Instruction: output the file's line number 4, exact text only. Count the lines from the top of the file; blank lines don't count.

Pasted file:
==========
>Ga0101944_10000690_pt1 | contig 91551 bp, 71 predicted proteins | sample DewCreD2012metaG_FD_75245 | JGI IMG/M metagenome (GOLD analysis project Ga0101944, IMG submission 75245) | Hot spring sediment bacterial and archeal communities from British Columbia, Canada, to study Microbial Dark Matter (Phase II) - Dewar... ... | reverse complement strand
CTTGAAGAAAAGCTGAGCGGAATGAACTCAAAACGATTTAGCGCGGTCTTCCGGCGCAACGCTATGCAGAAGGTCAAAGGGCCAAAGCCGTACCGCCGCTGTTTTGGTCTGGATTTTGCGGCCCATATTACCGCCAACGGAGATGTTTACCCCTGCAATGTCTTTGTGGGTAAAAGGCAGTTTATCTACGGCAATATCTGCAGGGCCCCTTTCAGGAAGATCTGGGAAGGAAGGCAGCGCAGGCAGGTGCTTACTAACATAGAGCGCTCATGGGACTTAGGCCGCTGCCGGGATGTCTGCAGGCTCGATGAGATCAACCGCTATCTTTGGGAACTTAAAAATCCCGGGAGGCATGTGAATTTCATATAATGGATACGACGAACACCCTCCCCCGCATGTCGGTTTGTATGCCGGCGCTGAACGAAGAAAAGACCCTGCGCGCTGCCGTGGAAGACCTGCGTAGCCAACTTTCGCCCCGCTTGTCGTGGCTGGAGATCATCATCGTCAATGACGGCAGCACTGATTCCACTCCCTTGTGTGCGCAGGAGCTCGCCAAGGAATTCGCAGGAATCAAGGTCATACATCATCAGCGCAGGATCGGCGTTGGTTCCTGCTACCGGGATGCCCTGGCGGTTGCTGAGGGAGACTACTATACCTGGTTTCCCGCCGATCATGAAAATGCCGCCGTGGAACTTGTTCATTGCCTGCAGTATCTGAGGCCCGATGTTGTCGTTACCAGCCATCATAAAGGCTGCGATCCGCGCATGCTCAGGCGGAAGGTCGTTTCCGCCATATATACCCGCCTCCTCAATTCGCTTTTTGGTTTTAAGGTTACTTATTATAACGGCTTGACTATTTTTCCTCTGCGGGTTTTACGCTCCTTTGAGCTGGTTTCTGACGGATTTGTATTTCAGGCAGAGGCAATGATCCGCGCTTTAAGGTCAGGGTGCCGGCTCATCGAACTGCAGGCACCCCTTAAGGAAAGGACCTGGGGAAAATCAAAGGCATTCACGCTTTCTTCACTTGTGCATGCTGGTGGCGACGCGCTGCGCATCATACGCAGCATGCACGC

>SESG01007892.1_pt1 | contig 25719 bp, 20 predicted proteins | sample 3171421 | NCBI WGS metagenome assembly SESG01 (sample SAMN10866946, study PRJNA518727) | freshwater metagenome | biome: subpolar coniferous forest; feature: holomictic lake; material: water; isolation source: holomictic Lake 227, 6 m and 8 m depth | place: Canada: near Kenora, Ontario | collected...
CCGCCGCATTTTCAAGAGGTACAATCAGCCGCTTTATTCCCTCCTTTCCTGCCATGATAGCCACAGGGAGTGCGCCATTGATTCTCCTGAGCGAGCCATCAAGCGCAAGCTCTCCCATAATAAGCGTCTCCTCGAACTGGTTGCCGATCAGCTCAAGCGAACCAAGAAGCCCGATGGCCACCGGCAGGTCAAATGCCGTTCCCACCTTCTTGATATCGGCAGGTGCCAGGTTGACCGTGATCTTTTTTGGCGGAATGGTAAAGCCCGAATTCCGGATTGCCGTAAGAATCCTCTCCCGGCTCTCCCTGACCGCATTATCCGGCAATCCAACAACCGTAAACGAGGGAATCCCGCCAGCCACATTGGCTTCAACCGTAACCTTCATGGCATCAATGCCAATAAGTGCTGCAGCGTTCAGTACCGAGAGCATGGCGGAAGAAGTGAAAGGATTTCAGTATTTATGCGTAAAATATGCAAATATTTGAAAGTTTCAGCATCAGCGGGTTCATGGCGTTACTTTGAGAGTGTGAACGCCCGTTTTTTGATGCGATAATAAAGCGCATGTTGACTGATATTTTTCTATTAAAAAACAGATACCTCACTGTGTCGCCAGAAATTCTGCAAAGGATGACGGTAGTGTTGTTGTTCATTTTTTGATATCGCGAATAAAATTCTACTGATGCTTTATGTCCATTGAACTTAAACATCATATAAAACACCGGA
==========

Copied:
CCGCCGCATTTTCAAGAGGTACAATCAGCCGCTTTATTCCCTCCTTTCCTGCCATGATAGCCACAGGGAGTGCGCCATTGATTCTCCTGAGCGAGCCATCAAGCGCAAGCTCTCCCATAATAAGCGTCTCCTCGAACTGGTTGCCGATCAGCTCAAGCGAACCAAGAAGCCCGATGGCCACCGGCAGGTCAAATGCCGTTCCCACCTTCTTGATATCGGCAGGTGCCAGGTTGACCGTGATCTTTTTTGGCGGAATGGTAAAGCCCGAATTCCGGATTGCCGTAAGAATCCTCTCCCGGCTCTCCCTGACCGCATTATCCGGCAATCCAACAACCGTAAACGAGGGAATCCCGCCAGCCACATTGGCTTCAACCGTAACCTTCATGGCATCAATGCCAATAAGTGCTGCAGCGTTCAGTACCGAGAGCATGGCGGAAGAAGTGAAAGGATTTCAGTATTTATGCGTAAAATATGCAAATATTTGAAAGTTTCAGCATCAGCGGGTTCATGGCGTTACTTTGAGAGTGTGAACGCCCGTTTTTTGATGCGATAATAAAGCGCATGTTGACTGATATTTTTCTATTAAAAAACAGATACCTCACTGTGTCGCCAGAAATTCTGCAAAGGATGACGGTAGTGTTGTTGTTCATTTTTTGATATCGCGAATAAAATTCTACTGATGCTTTATGTCCATTGAACTTAAACATCATATAAAACACCGGA